Pretty soon, shipping entrepreneurs will be able to design ships with wisdom of the crowd
By Ryan Skinner (email)
[Picture from Jeff Howe's 2009 book, Crowdsourcing]
Two weeks ago, I brought a twist to the "10 technologies to change shipping" series, and asked a few discussion groups to take part in the selection process. All told, some 40-50 ideas came in - some for the entire group, some right in my in-box.
There were some great ideas, and I'll share them below. But the real upshot of the experiment was what can be achieved by the mass of ship technology talent and ideas found on many Internet forums. The distance from a group of knowledgeable industry pros answering a speculative "What technologies are hot?" to a real specification for a future ship could be pretty short.
Some might argue that this would make the ultimate bastard ship, a vessel with hundreds of fathers and no real identity. It's a real concern, but one that may fade away as things like greater standardization and common structural rules create a better platform for experimentation.
Online collaboration on futuristic ship designs is already a reality, to some degree. And the more open it gets, the better and more exciting it'll get, I argue. Then every determined entrepreneur can assemble his own shipping company from best-of-breed technologies and innovative commercial ideas.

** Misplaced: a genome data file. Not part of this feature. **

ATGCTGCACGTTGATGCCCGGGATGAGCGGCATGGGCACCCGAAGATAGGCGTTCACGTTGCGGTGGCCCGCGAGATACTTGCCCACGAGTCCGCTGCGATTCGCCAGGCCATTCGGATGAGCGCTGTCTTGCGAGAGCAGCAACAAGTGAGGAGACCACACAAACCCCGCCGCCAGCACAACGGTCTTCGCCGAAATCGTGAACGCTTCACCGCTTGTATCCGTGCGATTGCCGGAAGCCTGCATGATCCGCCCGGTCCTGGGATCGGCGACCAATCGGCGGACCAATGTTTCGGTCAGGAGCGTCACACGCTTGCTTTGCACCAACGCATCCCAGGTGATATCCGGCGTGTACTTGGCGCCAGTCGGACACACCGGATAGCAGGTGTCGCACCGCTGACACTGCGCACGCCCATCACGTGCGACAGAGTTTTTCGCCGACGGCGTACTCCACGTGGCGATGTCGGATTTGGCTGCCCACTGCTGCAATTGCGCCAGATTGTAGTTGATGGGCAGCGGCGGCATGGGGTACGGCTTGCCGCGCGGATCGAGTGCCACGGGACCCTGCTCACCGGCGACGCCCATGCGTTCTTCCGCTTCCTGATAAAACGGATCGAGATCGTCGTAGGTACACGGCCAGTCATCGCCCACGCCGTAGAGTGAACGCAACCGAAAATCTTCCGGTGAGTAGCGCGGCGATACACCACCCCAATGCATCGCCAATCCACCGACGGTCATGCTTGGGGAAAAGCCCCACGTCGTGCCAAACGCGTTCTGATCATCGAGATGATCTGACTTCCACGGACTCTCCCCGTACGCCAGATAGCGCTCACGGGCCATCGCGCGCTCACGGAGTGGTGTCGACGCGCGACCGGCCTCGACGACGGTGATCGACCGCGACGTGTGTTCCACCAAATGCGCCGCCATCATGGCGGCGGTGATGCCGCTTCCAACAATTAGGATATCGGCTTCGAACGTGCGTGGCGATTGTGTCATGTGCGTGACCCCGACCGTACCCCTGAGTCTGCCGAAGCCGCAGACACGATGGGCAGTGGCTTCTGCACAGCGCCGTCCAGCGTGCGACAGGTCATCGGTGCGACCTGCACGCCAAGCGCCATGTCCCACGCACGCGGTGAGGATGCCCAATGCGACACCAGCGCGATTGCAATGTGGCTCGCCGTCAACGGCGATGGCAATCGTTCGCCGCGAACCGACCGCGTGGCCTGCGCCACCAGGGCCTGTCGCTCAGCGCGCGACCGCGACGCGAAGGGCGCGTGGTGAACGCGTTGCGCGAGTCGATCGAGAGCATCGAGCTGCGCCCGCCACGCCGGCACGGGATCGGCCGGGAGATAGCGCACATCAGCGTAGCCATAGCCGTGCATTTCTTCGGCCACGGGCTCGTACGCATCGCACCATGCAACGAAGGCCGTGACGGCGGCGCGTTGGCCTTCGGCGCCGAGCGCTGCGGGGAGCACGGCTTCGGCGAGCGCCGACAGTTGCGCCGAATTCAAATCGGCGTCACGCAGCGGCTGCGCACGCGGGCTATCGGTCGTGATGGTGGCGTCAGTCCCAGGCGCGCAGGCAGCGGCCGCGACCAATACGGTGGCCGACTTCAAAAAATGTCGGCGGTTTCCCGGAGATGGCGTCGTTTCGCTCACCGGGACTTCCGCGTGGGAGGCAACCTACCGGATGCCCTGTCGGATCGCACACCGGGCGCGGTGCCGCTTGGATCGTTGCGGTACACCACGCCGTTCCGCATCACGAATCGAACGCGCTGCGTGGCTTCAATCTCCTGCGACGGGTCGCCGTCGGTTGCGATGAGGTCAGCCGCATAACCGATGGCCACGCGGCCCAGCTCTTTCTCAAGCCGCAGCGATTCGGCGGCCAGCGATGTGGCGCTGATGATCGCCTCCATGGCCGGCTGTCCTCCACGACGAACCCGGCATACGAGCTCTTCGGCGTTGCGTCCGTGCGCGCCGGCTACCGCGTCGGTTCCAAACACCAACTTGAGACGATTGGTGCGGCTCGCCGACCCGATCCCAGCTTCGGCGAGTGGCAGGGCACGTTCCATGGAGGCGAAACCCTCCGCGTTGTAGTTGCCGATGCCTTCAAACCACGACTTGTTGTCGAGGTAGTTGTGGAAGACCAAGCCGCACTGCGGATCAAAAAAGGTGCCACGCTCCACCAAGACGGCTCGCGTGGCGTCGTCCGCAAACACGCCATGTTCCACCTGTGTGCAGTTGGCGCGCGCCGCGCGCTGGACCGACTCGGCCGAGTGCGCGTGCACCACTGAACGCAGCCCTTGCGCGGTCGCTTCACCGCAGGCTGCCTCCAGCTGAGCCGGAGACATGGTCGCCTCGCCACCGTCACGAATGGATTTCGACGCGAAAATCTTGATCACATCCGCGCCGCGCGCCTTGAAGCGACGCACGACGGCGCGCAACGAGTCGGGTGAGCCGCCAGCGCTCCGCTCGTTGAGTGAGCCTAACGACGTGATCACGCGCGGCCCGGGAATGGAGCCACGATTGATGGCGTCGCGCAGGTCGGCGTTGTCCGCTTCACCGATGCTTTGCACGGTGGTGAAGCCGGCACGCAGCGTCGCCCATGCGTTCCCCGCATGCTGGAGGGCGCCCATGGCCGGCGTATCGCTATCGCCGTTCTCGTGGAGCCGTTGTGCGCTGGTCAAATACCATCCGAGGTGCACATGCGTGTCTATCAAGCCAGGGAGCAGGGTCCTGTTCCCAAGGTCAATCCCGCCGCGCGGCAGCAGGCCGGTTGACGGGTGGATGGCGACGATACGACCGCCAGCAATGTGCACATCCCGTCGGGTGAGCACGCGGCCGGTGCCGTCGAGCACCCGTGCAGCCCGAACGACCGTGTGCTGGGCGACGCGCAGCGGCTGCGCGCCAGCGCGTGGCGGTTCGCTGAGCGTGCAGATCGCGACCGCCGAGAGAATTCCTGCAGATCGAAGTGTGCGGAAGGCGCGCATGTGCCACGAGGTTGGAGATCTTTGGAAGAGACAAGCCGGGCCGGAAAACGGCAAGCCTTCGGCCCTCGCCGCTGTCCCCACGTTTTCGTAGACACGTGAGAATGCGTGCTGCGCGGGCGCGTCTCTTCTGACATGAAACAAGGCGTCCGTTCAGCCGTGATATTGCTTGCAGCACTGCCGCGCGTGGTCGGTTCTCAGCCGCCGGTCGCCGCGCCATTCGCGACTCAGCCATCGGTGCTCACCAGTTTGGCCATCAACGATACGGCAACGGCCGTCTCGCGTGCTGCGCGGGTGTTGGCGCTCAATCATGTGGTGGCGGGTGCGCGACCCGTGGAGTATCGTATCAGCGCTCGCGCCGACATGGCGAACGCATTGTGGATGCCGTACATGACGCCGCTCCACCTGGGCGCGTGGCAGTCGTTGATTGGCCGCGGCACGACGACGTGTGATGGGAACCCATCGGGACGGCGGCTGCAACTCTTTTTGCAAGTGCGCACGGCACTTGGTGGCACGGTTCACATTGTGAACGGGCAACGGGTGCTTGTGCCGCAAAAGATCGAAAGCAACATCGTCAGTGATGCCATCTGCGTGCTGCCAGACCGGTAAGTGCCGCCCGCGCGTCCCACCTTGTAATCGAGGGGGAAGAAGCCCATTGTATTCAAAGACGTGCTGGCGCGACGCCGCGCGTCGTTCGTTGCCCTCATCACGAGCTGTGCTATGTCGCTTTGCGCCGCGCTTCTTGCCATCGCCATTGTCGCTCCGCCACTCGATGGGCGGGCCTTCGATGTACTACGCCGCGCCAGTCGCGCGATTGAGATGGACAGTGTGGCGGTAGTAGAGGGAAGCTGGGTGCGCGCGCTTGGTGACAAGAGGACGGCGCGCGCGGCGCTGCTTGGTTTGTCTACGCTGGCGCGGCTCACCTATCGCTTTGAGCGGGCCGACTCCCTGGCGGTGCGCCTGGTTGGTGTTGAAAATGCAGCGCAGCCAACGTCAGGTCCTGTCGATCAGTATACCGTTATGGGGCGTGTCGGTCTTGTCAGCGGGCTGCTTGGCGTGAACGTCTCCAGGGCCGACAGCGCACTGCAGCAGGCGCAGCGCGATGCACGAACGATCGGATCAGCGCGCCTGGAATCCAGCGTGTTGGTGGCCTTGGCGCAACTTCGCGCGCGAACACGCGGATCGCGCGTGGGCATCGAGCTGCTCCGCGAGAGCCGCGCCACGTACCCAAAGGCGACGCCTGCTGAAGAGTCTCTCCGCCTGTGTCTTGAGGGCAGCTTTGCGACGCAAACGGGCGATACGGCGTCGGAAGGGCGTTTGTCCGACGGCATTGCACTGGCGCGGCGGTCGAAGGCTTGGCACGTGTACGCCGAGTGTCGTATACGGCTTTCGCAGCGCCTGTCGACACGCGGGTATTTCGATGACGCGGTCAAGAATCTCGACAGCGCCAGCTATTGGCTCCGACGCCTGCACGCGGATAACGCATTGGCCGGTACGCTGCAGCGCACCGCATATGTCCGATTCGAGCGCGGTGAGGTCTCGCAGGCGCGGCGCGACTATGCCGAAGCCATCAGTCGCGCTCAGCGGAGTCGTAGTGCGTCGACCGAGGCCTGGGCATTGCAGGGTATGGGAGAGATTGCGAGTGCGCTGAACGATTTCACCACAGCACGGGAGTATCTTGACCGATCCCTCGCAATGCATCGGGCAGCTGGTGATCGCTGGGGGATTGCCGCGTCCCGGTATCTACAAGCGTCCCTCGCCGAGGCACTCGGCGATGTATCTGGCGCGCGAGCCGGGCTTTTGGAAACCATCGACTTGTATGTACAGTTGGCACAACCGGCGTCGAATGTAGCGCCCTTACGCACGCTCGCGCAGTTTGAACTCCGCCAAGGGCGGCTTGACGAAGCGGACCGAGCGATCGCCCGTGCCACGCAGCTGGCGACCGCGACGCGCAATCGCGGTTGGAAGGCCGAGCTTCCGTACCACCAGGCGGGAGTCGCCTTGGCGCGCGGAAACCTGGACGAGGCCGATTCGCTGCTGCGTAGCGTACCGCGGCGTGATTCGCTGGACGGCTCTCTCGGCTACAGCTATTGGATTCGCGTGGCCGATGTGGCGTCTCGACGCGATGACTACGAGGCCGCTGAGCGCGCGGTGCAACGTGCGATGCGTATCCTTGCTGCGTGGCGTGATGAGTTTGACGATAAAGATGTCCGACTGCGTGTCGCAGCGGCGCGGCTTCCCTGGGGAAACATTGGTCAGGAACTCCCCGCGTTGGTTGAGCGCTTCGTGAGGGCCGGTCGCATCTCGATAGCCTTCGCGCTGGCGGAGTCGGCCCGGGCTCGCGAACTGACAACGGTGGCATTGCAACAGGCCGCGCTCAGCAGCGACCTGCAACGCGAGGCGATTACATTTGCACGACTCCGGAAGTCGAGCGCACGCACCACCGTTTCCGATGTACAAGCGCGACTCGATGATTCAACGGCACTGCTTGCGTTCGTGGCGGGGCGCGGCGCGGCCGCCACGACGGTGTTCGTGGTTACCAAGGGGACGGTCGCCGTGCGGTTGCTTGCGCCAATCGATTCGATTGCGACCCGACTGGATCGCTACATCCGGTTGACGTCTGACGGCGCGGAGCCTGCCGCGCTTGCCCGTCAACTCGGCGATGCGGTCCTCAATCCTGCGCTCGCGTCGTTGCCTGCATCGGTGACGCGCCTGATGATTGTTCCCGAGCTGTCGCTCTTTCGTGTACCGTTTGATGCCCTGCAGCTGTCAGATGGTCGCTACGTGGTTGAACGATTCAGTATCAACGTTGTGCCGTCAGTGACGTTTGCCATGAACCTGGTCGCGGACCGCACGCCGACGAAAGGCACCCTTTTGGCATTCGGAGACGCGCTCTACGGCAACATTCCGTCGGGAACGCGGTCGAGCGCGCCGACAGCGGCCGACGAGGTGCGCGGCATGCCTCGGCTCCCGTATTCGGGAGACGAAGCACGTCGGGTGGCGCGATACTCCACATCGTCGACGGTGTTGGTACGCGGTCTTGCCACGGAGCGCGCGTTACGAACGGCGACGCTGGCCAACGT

Here are many of those suggestions to change shipping (hint: one of these will return for a special feature in the "10 technologies to change shipping" series, but I'm not saying which). And a big "Thank you!" to everyone who contributed. This piece is more yours than mine.
From Thomas Billeschou-Hansen of Marine Inert Gas Systems:
"I believe that air cushions under the hull will be a big step forward. See Stena AirMax, etc. The cushion will eliminate water resistance in the affected areas - some 75% of the hull bottom."
From Kristinn Aspelund of Marorka:
"What I've been working on most is energy management, assisting ship owners optimizing their fuel consumption with systematic approach and decision-support systems."
From Craig Carter of Thordon Bearings, Inc.:
"Prior to the 1950s, all ships used seawater-lubricated stern tube bearings. Are shipowners looking to return to seawater-lubricated non-metallic bearings? The cruise industry appears to have adapted this. Is mainstream commercial shipping ready to return to saltwater?"
From Roelof Kingma of Kingma Shiptrading:
"The shipping industry will benefit from a modal shift between trucks and ships. One of my ideas was to advertise in national newspapers about the environmental benefits of inland shipping, compared to transport by trucks. I believe it's possible to increase inland shipping markets significantly, using multiple environmental-friendly USPs."
From Vesa Marttinen of Wartsila:
"Whatever can cut down-times (and thus increase revenue) while cutting the operational costs are technologies of the future, like: continuous monitoring of wearing/moving parts, remote control (less obligations onboard), smart communications."
From Andre Stegmann of Lloyd Werft Bremerhaven:
"For me, the next big change will be foil technology instead of hull painting. This will reduce fuel consumption and repair costs. The second big change will be LNG for cruise and cargo ships."